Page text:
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Believing that God is sufficient- stop comparing yourself to others.

Happy Monday! I hope you all had a great weekend and happy belated Mother’s Day to all you mamas!!! You are real life superheroes, so I hope you felt celebrated this weekend.

I had a great day with my family planting flowers, hanging outside in the sunshine, and eating Chuy's for lunch (my request haha). Here is a cute picture of our daughter helping me plant my new flowers (AKA play in the dirt!).

This email is coming to you a day late because our daughter is sick today, and this weekend threw us all off! Better late than never though, right?

This week, we are wrapping up our series on contentment. We have covered 3 weeks of steps towards living in contentment: trusting that God is good, knowing that God is sovereign, and trusting God regardless of our circumstances. I hope these have been helpful for you to think on and pray through. Let’s wrap up this series with our last blog post on this topic…

Believing that God is sufficient- stop comparing yourself to others.

I thought last week’s point was a doozy! I don’t know about for you, but for me, this one hits me right in my chest! Though challenging, I chose not to skip over this one because I believe this practice is necessary to live a life of contentment. We can’t live in contentment if we are always comparing ourselves and our lives to others. We can’t be content with our lives if we are constantly wishing we had someone else’s. And we can’t believe that what God is giving us is sufficient if we are always lusting after other people’s things.

Let’s look at what the Bible says about it:

“And He has said to me, “My grace is sufficient for you, for power is perfected in weakness” …Therefore I am well content with weaknesses, with insults, with distresses, with persecutions, with difficulties, for Christ’s sake; for when I am weak, then I am strong.”

2 Corinthians 12:9-10

A heart at peace gives life to the body, but envy rots the bones.

Proverbs 14:30

"Keep your life free from love of money, and be content with what you have, for he has said, 'I will never leave you nor forsake you.'"

Hebrews 13:5

These verses serve as a reminder to us that the world is not meant to fill the voids we feel. It is normal in our culture today to be on the constant hunt for the next new and shiny thing- something to fill our voids and give us a burst of serotonin. But we always forget that those things never last. Our tanks become empty again and we are left looking for a quick fix, again and again and again. This cycle is tiring and drains us of the joy we are created to experience in Christ. I will admit it often seems easier to just put a Band-Aid on the wound rather than do the work it takes to learn contentment. But we all know what comes easiest isn’t always the most sustainable or the healthiest choice. Somewhere along the way, we have to decide the work is worth doing.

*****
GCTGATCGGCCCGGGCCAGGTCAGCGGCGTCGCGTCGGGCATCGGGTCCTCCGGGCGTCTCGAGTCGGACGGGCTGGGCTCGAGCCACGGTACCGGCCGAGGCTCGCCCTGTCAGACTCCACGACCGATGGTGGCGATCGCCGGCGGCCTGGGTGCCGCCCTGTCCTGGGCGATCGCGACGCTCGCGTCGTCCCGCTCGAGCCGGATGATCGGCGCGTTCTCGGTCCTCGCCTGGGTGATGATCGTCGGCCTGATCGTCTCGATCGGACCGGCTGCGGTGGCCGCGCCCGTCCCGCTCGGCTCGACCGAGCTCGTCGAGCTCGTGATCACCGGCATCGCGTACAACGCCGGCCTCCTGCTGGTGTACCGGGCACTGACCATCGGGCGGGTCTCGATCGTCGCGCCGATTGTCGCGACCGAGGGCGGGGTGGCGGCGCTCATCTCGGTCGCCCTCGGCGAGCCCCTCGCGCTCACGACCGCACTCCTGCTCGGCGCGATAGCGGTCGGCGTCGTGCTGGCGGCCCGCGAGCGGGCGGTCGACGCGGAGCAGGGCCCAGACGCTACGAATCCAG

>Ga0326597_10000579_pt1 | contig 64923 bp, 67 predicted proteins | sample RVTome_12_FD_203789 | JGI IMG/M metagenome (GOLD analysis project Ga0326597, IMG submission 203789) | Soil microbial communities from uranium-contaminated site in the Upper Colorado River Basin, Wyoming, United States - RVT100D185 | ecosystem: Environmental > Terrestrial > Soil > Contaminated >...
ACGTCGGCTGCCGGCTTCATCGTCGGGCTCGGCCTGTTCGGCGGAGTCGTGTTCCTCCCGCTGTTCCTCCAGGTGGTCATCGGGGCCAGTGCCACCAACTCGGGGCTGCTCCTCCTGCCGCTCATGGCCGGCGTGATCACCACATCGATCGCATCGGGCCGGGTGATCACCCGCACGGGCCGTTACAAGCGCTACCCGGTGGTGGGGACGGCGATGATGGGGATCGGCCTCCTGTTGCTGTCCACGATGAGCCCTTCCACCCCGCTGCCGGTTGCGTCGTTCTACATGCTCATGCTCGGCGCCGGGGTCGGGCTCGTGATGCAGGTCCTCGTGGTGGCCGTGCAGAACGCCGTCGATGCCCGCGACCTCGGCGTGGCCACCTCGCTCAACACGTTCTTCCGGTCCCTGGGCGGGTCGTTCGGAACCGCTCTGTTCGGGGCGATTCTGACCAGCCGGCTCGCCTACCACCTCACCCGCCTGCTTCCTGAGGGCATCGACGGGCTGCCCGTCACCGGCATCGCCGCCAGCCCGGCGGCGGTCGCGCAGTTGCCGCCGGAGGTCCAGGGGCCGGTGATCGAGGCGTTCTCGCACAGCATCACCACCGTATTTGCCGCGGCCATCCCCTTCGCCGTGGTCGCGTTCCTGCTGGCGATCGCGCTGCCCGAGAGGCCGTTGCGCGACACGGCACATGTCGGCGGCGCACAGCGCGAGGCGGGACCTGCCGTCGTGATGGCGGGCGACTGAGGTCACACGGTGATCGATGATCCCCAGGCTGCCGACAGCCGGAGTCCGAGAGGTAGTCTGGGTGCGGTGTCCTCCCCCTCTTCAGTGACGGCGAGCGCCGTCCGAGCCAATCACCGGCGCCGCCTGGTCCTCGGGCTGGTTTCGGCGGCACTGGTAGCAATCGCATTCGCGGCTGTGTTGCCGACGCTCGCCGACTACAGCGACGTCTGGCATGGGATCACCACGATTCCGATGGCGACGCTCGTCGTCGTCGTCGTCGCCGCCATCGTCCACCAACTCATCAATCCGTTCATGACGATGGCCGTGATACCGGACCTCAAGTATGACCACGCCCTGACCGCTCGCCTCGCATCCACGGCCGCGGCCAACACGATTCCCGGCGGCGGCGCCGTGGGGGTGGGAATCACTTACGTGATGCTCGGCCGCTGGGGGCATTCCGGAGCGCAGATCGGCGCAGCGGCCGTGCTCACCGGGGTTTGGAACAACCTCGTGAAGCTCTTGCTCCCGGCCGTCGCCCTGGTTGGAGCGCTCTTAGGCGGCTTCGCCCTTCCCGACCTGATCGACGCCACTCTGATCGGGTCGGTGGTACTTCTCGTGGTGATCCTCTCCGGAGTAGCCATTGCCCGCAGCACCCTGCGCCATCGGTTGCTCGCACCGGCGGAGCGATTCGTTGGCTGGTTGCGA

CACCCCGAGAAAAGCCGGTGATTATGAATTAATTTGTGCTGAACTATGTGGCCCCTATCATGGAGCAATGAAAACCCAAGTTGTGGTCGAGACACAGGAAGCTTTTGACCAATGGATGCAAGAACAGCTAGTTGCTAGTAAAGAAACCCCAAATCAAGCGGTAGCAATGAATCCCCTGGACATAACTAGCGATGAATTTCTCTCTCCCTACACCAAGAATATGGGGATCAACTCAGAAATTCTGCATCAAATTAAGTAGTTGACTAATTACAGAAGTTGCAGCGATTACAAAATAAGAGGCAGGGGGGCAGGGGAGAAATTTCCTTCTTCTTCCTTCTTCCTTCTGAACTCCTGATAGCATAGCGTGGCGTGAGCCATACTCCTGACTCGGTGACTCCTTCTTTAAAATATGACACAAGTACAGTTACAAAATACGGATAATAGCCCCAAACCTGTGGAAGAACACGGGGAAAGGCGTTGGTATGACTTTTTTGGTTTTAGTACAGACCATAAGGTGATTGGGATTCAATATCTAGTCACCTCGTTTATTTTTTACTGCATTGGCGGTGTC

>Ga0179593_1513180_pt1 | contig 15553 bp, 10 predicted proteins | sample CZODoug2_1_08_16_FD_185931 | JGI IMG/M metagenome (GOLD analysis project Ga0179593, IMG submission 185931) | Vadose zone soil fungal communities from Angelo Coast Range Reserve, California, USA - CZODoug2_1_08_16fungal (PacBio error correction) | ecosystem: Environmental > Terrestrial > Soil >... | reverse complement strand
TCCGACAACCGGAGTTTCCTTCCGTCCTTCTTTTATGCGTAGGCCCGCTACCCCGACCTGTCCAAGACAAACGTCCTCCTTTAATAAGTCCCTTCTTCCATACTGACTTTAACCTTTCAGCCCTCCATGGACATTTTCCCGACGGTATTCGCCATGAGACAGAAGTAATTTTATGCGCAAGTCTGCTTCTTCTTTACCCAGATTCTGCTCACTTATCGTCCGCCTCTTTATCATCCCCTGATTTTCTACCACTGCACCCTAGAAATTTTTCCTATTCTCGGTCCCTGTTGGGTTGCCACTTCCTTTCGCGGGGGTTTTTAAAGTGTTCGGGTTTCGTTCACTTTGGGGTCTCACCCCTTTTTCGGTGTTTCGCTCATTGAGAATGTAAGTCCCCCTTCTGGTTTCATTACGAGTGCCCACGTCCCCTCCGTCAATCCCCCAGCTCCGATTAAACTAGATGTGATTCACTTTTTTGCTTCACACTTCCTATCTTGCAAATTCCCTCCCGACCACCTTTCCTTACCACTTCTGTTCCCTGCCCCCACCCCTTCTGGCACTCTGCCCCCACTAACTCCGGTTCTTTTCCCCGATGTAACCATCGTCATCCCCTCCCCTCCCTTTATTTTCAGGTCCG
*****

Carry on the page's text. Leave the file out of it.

I love the way Rick Ezell put it in his sermon on contentment being a learned virtue: “Our tendency is to look for things that will make us content - those things that are better or those events that are next, rather than putting forth the effort it takes to learn how to be content. The first time I took a group of students snow skiing, several of the older teenagers didn't want to "learn." They just wanted to ski down the mountain like the people on the slope they saw as the rode in on the bus. Skiing isn't like that, and neither is becoming content. It takes a willingness and effort to learn anything. We can't just wish things into existence. Contentment is no different. It too must be learned” (Ezell, 2014).

When we get stuck in the cycle of comparing our lives/belongings/blessings to others, we must remind ourselves that Christ is sufficient. His promises are enough. Jesus alone is all we need. We must commit to learning how to live in contentment, rather than comparing ourselves to others. We must trust that God is sufficient. He is good, He is sovereign, He is trustworthy in all circumstances, and He is sufficient.

I know living in contentment takes effort, determination, practice, and investment. It takes us constantly reminding ourselves the truths of the Bible and God’s promises and dismissing feelings of comparison and jealousy and doubt. It takes encouragement from others and reminders of what is most important in this life. I never said it would be easy, but I do believe living a life of contentment is worth it. I believe it has the ability to bring us deep internal joy and purpose that cannot be shaken. And hey, that sounds pretty great to me.

Thank you for reading! I hope this short series helped you in some way. I want to encourage each of you in taking baby steps towards living a life of contentment this week. See ya next week!


Ezell, R. (2014). Sermon: Contentment: The learned virtue - philippians 4. Your trusted source for Bible Studies, Books, and Bibles. Retrieved May 9, 2022, from


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